There are many sites like Pluralsight, Lynda, Udemy, and Masterclass that have thousands of topics to choose from. The great benefits of online learning through platforms like these is you can go at your own pace. Block off the time you need to drive your learning forward without the worry of being rushed. Online learning can be very dynamic, as well. You don’t have to take a linear path in these courses, but can instead jump around to lessons and topics that intrigue you most.
A few tips on how to learn effectively online, at home
Whether you’re already a student or looking to become one (even if that means learning on the side), there’s no better time to take advantage of online learning, and give yourself greater opportunities in the future for growth. Regardless of your situation, here are a few tips to get started:
1) List a few topics that are of interest to you
This list doesn’t have to align with your schooling subjects or your current career. Think of topics you’re passionate about or that intrigue you. It could be baking, UX design, photography, or gardening, just to give you a few ideas.
2) Sort this list based on what you think will bring you the most value
Value can be measured differently for each person so just use your best judgement. When you sort the list, if there is a topic that really sparks excitement, that you can’t stop thinking about, that is what you should probably go with.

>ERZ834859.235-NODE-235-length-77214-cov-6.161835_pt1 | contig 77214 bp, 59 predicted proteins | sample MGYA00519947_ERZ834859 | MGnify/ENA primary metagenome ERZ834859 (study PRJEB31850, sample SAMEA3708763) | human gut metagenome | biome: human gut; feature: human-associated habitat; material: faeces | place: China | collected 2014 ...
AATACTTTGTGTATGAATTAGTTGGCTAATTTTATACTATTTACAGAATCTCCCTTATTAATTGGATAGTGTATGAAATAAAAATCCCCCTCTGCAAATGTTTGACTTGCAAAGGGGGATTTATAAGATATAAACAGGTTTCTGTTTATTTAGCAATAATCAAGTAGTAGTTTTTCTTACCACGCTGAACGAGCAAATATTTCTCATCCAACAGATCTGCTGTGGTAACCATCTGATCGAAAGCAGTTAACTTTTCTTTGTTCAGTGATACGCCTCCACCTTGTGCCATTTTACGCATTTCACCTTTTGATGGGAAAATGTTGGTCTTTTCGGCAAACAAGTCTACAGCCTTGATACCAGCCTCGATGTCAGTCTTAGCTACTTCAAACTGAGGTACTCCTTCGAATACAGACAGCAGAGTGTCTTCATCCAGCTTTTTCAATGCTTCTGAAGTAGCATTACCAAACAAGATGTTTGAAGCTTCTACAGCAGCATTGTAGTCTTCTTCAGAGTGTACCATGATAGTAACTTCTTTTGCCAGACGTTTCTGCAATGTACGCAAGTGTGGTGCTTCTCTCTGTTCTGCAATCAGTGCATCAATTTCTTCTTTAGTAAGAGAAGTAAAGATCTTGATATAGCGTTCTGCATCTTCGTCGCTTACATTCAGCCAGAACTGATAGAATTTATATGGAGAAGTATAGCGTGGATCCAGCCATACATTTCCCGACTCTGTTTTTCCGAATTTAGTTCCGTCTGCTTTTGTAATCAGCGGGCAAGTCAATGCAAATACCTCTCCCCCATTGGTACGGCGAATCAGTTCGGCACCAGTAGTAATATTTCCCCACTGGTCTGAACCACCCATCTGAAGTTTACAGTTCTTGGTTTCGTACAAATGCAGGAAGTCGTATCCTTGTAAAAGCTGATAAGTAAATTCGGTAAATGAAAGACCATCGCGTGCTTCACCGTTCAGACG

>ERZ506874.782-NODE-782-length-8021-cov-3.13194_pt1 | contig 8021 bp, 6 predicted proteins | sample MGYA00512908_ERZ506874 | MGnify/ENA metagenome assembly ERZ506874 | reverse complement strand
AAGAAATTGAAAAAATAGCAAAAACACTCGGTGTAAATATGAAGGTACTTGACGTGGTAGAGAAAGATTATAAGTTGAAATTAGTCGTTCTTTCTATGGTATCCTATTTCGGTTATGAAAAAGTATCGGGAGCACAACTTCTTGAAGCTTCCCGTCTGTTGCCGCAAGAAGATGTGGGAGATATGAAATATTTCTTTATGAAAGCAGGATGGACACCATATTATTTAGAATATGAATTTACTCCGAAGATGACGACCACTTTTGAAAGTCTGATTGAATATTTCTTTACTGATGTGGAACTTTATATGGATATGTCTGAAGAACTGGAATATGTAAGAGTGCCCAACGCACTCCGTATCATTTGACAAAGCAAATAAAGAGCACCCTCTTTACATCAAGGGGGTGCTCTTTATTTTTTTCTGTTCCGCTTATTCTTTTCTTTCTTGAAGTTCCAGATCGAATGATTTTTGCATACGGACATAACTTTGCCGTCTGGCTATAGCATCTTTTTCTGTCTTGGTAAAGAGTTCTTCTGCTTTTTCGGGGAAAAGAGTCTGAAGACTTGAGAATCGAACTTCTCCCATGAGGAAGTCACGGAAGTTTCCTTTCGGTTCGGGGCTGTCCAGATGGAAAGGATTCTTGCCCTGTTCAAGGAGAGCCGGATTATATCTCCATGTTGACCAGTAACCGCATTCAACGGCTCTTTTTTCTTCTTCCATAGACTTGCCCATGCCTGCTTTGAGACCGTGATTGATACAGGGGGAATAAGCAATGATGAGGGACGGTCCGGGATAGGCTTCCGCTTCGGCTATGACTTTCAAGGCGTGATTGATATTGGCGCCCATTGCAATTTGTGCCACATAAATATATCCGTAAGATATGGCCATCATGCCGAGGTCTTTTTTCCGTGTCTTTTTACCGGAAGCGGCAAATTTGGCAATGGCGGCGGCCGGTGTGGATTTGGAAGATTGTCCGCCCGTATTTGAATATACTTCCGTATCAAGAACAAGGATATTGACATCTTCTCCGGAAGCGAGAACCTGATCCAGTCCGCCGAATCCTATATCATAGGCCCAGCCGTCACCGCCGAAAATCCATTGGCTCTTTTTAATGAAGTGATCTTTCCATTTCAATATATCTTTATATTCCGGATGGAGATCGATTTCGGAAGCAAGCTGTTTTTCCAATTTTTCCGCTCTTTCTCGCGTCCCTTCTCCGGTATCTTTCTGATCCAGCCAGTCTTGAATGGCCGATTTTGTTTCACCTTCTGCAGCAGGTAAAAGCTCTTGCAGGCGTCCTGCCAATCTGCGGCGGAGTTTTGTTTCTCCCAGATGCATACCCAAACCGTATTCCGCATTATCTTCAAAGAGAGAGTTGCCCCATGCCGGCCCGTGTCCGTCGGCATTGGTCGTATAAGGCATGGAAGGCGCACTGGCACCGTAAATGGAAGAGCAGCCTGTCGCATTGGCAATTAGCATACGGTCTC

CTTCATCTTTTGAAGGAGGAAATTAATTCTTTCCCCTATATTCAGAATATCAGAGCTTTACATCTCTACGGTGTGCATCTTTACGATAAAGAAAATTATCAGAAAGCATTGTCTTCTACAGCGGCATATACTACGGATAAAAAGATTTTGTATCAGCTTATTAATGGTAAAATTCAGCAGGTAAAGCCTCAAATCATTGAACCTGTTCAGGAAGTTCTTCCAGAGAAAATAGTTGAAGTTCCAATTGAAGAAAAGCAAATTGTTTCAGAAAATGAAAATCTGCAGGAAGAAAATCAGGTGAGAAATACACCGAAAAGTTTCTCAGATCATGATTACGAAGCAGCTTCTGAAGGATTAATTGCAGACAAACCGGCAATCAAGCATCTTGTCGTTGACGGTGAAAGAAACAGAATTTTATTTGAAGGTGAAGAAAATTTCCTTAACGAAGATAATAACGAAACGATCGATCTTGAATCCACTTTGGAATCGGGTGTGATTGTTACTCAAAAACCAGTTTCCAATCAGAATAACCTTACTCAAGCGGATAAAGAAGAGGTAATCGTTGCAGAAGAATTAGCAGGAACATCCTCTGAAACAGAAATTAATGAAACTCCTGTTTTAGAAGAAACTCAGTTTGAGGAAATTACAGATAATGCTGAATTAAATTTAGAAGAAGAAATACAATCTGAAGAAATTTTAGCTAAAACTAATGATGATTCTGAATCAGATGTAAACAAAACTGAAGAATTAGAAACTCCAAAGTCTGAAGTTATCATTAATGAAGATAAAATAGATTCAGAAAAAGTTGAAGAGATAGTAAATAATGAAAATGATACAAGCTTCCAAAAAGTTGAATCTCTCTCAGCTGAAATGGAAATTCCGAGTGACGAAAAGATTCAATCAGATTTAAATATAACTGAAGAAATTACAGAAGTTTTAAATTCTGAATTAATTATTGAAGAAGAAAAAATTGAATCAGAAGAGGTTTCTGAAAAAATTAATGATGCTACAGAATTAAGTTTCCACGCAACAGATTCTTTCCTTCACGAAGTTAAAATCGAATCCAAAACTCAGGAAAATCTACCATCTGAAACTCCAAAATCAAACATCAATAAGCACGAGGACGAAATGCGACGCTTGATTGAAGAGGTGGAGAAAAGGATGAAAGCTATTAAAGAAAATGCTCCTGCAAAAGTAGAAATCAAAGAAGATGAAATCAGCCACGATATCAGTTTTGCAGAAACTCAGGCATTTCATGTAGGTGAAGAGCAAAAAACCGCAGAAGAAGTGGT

3) Search online for the best course
Courses can vary greatly from simple free YouTube videos to more premium and curated lessons that take you further down the path. When you’re researching the best course for you, you can often get an idea from the course landing page of what you’ll come away from the course with. There will usually be an introduction video and a few free sample lessons to help you gauge whether it’s going to deliver on the goals you want to meet.
4) Practice along with the course instead of just watching
There is no better teacher than guided hands-on experience. If you’re going to spend the time to learn a subject, you will retain a lot more value by applying yourself, either by using included exercise files or having your own project to apply each lesson towards. For example, if you’re learning about gardening, you may want to have a spot plotted out for your yard and pause after a few lessons to plan your garden and accomplish the phases that have been taught already.
5) Don’t be afraid to skip lessons or jump back to previous lessons
Like I mentioned previously, online courses don’t have to be linear. Just because a course is 40 hours doesn’t mean you have to spend that time going through each lesson. By reading each lesson title, you can click through to what you’re interested in the most and, if you begin watching a lesson that describes things you’re already familiar with, you can skip through the video to find the challenge you’re currently trying to solve.
Time to start learning!
School might be out, but that doesn’t mean we have to stop learning. If you feel inspired to do so, I encourage you to view these current challenges as an opportunity and use the above tips to level up your skills and learn something new, whether it’s UX design, photography, cooking, better time management, or anything else your heart desires.